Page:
Funny Because It’s True


“It’s had a very peculiar life span—nothing that I could have predicted,” muses writer-director Andrew Bujalski on his debut feature, Funny Ha Ha, which finally gets a theatrical release this week after two years of festival and cable appearances. A breezily plotted movie of fumbling pauses and awkward silences, Funny Ha Ha is an endearingly wry look at twentysomething Bostonians struggling to make the jump to post-grad life. “There’s a nice overlap between us being nonprofessional actors who don’t particularly know what we’re doing and the subject of the film,” says Bujalski. “You can use that flailing energy that we had and apply it to the story.” Much of the energy comes from Kate Dollenmayer, whose Marnie appears in nearly every scene. Bujalski wrote the character for Dollenmayer, his roommate while he was working on the script, and of her note-perfect performance, he says, “I knew that she had a presence and a real charisma, but I couldn’t have known that she’s also a technically gifted actor. She’s capable of repeating something 10 times and having it sound just as fresh every time.”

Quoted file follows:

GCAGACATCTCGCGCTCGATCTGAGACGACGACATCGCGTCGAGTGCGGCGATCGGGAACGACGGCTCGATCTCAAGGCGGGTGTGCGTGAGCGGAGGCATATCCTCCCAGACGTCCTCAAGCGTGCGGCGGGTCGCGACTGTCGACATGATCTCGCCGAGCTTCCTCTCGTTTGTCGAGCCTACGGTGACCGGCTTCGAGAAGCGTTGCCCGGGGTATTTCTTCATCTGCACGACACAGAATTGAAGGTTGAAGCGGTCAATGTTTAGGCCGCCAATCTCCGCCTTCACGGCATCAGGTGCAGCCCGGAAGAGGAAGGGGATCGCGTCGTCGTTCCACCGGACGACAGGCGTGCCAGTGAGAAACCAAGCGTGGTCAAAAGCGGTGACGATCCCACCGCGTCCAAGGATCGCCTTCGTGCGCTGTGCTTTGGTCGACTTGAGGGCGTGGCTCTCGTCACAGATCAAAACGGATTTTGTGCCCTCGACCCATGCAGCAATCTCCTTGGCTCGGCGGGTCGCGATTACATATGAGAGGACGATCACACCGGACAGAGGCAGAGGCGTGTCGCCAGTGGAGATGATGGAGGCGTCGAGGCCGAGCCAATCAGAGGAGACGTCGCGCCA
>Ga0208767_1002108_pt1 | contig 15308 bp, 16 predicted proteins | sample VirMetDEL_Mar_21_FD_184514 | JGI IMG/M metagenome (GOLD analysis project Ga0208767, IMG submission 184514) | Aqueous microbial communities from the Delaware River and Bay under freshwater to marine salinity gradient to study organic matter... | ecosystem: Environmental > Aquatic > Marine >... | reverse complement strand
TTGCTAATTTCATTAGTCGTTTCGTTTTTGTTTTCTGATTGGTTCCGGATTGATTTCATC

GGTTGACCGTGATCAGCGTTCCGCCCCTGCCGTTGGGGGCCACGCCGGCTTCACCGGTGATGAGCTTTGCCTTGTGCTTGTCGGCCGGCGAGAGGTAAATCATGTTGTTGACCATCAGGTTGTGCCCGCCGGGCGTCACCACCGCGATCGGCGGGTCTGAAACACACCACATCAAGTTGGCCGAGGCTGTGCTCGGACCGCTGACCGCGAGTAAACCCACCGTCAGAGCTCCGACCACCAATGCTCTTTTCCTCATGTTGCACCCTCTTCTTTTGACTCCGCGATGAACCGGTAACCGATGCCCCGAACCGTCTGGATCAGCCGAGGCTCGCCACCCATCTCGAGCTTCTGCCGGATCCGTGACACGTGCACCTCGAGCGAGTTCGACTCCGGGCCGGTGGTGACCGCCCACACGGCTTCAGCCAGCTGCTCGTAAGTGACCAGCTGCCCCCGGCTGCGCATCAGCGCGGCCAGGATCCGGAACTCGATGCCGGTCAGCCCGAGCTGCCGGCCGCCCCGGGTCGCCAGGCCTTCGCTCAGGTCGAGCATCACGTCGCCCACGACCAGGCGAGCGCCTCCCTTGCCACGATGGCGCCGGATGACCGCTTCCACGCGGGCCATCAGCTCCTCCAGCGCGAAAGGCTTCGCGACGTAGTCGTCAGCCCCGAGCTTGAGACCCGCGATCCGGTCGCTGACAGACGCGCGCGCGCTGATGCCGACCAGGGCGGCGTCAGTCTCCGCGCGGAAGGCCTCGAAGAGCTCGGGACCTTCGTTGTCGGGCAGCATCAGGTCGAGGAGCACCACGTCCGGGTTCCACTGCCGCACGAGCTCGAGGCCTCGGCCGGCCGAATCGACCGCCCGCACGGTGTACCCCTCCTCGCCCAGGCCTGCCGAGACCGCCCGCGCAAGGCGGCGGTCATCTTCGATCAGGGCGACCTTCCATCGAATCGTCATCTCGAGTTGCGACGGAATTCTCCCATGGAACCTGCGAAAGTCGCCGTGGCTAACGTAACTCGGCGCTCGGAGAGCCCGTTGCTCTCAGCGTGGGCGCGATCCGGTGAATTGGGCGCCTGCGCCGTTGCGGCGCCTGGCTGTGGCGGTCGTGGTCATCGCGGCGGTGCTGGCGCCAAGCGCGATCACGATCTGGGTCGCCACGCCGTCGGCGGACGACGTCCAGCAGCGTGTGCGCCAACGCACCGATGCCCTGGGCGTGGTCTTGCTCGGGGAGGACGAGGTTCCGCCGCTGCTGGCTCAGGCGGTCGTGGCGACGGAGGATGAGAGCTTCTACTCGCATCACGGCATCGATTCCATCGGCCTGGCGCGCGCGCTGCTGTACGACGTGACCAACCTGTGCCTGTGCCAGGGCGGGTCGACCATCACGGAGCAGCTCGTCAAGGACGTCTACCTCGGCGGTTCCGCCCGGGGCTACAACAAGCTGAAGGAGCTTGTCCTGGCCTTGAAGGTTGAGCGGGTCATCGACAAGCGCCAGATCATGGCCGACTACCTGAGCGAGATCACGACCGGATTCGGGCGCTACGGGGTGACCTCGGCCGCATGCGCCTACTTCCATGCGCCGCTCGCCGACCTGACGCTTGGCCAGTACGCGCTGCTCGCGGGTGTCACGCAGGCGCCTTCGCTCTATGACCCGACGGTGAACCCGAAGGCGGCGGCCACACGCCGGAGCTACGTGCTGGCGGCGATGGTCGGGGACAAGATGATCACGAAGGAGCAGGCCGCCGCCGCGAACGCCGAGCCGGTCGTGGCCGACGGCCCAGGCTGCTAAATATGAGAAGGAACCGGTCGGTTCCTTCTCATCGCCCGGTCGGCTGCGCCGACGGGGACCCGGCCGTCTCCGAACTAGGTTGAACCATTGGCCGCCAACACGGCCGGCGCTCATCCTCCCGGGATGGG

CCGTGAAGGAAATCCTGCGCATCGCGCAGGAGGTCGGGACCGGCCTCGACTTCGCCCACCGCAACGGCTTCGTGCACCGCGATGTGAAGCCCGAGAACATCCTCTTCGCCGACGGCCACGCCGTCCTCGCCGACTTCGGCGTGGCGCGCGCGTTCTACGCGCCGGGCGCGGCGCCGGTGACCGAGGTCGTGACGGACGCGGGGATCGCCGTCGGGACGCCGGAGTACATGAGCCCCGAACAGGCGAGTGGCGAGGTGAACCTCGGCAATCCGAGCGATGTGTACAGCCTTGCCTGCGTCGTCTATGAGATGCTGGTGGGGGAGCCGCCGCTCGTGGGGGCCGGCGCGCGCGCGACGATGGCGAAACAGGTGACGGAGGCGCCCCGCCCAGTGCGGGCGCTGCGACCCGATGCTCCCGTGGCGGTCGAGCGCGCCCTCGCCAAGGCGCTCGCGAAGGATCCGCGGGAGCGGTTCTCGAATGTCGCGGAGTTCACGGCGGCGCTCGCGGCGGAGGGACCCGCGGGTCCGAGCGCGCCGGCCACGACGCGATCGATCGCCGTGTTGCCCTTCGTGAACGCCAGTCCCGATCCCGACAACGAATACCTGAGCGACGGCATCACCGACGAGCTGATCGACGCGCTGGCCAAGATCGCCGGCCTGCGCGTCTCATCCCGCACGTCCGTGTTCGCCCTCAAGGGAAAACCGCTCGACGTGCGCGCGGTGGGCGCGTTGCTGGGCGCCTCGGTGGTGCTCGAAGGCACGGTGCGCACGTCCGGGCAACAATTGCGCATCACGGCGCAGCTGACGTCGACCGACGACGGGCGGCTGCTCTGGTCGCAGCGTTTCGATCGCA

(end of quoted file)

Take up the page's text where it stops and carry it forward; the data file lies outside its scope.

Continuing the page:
Audience perceptions of Funny Ha Ha have varied wildly—Bujalski recalls one crowd laughing throughout “like it was a Marx Brothers movie,” while others have responded more reflectively—which may be why he’s hesitant to describe his follow-up, Mutual Appreciation (recently shown at South by Southwest), as a comedy. Centered on a musician in search of a new band, the Brooklyn-shot film was made, like its predecessor, on the cheap with nonprofessional actors and a skeleton crew, a method Bujalski fears may be unsustainable. “Of course I’d love to do another film,” he says. “If I could find a way to keep pulling these off, I’d be delighted.”

Most Popular